Paul describes our enemies as “spiritual forces,” but he’s not talking about some sort of cosmic energy like “the Force” from Star Wars.
We’re fighting actual forces that exist as spiritual personalities. We fight these forces in the “heavenly realms,” as Paul calls it throughout Ephesians, and what we’re calling the spiritual realm.
We don’t talk much like this today, so the terminology can be difficult to understand. Perhaps the simplest way to think of the spiritual realm is like this: it’s not a place far off in the sky, but the sphere in which we live every day.
So the spiritual realm, surprisingly enough, is the everyday realm around us we cannot see. We call this a “realm” because it’s more like a dimension in our reality than a place in the clouds.
“Heavenly realms” in Ephesians is clearly not referring to heaven, as in the place we go when we die, because Paul’s using it to describe the battle we fight here on earth—in the invisible dimension of spiritual realities (Ephesians 6:10–18).
Just because we can’t see spiritual warfare doesn’t mean it’s not practical or even tangible! If we live without the spiritual realm in mind, then we do not live in light of reality.
Many Christians struggle to live in the reality of spiritual authority.
Does fighting spiritual powers in this realm sound terrifying? We don’t have to be afraid! Paul reminds us that the resurrected Christ is seated in the heavenly realms at God’s “right hand … far above all rule and authority, power and dominion, and every title that can be given, not only in the present age but also in the one to come” (Ephesians 1:20–21).
In Christ, we have access to his power to fight against the devil’s schemes because God has “seated us with him in the heavenly realms in Christ Jesus” (Ephesians 2:6). Jesus lived humbly and died humbly.
Now look at where he is—in the highest place of authority in the universe. Talk about a revolutionary way of life!
Just like with Jesus, our exaltation takes place only after our humiliation. Now that we’ve laid the groundwork, let’s look at Paul’s vision for how this plays out in terms of beauty and strength.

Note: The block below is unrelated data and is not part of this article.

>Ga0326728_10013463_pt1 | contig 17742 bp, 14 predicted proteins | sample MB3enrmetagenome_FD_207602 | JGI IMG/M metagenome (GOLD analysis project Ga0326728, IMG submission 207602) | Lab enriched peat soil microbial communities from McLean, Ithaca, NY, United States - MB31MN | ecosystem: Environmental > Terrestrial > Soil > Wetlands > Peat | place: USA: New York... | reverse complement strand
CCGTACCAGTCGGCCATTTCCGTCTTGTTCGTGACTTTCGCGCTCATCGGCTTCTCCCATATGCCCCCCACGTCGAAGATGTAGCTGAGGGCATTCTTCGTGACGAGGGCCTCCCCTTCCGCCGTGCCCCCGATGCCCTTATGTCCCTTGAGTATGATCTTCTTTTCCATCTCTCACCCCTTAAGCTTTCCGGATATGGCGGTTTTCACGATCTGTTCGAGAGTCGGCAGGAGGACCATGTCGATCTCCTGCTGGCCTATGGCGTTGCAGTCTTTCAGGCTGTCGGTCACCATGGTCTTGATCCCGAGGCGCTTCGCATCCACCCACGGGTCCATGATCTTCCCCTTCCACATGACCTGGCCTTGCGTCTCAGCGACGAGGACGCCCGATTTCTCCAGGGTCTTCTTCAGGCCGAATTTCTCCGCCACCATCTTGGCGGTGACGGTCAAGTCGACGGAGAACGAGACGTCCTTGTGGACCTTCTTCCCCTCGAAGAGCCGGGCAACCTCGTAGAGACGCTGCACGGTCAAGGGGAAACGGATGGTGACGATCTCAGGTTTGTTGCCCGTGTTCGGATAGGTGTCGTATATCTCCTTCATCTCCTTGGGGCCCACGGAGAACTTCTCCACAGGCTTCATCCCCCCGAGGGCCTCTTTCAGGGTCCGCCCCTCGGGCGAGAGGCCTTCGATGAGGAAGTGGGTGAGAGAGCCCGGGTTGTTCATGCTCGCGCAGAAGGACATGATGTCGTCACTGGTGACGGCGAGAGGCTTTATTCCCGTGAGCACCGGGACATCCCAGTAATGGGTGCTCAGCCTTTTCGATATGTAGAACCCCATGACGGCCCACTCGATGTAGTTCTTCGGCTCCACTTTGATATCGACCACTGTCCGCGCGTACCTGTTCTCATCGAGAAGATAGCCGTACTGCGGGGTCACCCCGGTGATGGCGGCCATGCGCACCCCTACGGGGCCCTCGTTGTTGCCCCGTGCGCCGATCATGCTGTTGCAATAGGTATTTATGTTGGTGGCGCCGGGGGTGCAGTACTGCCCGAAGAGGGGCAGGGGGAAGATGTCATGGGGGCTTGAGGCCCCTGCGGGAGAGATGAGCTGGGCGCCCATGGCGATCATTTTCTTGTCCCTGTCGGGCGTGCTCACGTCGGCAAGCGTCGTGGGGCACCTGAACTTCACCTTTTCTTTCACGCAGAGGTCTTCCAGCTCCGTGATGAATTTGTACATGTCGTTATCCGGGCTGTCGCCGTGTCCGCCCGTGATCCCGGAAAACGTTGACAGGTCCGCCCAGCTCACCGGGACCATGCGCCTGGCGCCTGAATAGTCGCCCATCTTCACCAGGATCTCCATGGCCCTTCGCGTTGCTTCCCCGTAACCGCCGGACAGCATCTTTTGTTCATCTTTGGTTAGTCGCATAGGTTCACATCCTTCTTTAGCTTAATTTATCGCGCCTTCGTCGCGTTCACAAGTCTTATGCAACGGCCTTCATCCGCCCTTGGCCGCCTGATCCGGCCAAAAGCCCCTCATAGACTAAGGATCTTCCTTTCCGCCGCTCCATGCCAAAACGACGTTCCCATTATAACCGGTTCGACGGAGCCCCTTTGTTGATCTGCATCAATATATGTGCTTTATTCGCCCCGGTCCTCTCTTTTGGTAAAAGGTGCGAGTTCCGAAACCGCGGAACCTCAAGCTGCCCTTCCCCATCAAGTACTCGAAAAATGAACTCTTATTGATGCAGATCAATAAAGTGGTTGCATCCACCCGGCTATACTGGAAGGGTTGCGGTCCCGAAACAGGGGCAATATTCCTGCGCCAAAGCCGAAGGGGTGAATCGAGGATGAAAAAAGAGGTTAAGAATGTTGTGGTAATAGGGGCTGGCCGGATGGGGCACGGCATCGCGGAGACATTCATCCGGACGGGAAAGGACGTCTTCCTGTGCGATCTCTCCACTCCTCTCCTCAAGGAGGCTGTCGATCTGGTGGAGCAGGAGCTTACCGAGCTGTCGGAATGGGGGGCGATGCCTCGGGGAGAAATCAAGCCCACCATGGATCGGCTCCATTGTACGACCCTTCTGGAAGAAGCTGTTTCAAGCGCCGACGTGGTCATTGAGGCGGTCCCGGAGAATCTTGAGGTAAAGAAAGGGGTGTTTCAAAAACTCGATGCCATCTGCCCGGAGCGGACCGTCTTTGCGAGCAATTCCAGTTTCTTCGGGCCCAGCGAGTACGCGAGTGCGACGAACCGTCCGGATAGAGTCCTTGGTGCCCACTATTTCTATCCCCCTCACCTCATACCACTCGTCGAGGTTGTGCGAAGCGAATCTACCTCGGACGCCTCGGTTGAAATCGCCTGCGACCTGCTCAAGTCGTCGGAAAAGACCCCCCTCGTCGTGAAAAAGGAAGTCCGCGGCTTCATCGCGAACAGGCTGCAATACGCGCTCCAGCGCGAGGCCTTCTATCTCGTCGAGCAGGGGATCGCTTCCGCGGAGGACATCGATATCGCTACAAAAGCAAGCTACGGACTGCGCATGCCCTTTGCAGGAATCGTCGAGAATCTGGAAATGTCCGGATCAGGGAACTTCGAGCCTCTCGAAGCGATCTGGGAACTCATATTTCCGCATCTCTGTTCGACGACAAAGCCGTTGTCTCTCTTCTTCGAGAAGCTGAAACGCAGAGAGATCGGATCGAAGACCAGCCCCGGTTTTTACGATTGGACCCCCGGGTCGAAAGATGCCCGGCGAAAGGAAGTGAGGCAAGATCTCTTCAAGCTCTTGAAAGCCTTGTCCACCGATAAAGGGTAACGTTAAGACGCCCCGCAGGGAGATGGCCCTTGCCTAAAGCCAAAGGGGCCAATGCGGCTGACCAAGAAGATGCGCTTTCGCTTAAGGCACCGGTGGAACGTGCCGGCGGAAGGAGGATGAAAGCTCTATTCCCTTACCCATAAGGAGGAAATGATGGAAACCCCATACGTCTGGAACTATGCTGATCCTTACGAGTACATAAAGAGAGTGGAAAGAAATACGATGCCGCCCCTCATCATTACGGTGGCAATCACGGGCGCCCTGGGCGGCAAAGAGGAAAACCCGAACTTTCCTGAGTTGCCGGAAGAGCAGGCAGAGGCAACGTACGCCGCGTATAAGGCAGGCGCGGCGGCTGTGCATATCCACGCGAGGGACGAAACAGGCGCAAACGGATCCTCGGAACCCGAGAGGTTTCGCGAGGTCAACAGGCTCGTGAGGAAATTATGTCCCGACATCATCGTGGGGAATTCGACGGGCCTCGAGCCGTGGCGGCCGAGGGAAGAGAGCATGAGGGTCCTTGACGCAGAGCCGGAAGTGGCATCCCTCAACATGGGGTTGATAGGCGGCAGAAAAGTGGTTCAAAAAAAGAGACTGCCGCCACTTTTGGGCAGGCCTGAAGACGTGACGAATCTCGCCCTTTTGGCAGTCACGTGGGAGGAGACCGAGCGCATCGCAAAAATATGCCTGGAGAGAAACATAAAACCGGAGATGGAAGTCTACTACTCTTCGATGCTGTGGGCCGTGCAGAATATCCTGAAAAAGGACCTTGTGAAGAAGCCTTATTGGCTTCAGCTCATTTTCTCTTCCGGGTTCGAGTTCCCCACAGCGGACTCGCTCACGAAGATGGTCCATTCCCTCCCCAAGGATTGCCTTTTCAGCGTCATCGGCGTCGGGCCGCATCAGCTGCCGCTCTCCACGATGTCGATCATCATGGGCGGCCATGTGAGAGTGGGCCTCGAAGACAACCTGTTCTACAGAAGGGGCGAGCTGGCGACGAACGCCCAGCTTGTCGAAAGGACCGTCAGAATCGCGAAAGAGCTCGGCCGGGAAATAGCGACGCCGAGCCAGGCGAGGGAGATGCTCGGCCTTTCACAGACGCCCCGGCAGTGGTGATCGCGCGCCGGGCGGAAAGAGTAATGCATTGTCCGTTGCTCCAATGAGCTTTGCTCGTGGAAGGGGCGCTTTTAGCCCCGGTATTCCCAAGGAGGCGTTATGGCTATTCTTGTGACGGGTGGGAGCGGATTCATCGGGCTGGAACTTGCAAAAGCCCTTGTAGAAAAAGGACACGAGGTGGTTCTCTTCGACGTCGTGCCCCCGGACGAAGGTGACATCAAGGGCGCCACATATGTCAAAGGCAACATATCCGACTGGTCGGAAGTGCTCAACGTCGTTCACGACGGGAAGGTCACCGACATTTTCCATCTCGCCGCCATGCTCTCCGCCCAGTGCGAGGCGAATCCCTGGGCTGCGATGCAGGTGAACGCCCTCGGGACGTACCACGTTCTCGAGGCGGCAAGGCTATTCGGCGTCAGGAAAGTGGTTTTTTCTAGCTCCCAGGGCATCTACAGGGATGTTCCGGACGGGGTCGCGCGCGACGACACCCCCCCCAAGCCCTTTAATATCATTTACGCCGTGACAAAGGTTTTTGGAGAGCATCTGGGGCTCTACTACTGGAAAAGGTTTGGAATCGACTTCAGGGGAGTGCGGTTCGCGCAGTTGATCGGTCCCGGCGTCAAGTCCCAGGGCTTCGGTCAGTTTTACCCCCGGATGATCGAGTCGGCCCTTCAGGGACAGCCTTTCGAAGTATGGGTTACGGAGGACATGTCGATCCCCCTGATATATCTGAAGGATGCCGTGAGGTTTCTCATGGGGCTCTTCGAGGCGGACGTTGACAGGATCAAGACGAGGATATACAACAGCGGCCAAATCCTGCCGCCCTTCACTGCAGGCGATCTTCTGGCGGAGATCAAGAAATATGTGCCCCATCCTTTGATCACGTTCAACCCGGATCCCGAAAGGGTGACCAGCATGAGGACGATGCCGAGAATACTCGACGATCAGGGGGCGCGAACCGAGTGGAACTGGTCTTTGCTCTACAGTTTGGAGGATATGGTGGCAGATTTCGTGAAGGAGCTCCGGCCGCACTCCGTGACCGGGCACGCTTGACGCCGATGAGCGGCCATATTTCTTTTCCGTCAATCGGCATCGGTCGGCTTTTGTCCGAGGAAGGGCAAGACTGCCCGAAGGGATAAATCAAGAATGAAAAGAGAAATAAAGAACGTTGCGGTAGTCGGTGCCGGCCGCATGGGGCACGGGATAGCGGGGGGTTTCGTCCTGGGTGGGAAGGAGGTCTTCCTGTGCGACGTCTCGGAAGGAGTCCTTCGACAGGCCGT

The Bride and the Warrior
I (Chad) was amazed to discover how Paul’s vision for the body of Christ emerges when we look at Ephesians 4–6 as a whole.
Paul shows how the people of God can move from infancy to infantry.
We start as infants in the faith, “tossed back and forth by the waves” (Ephesians 4:14). As we grow, we start looking more like full-grown spiritual parents, more like Jesus—the head of the church—“the fullness of him who fills everything in every way” (Ephesians 1:23).
At the climax, the body is built up “until we all attain to the unity of the faith and of the knowledge of the Son of God, to mature manhood, to the measure of the stature of the fullness of Christ, so that we may no longer be children” (Ephesians 4:13–14, ESV).
Notice the progression from infant to adult. The end result of the process is “fullness,” also known as maturity.
As individuals we become more mature, but the church as a whole becomes more mature too. To use a sports analogy, the church grows as a team during a season. Good coaches take time to train a mature team.
This means we not only grow taller or get older individually—spiritually speaking—but the church also becomes more formed, trained, and mature.
The vision Paul casts in Ephesians 4 is realized in Ephesians 5: a beautiful bride and a strong warrior.
Paul describes the church as a “radiant church, without stain or wrinkle or any other blemish, but holy and blameless” (Ephesians 5:27). She’s the bride of Christ.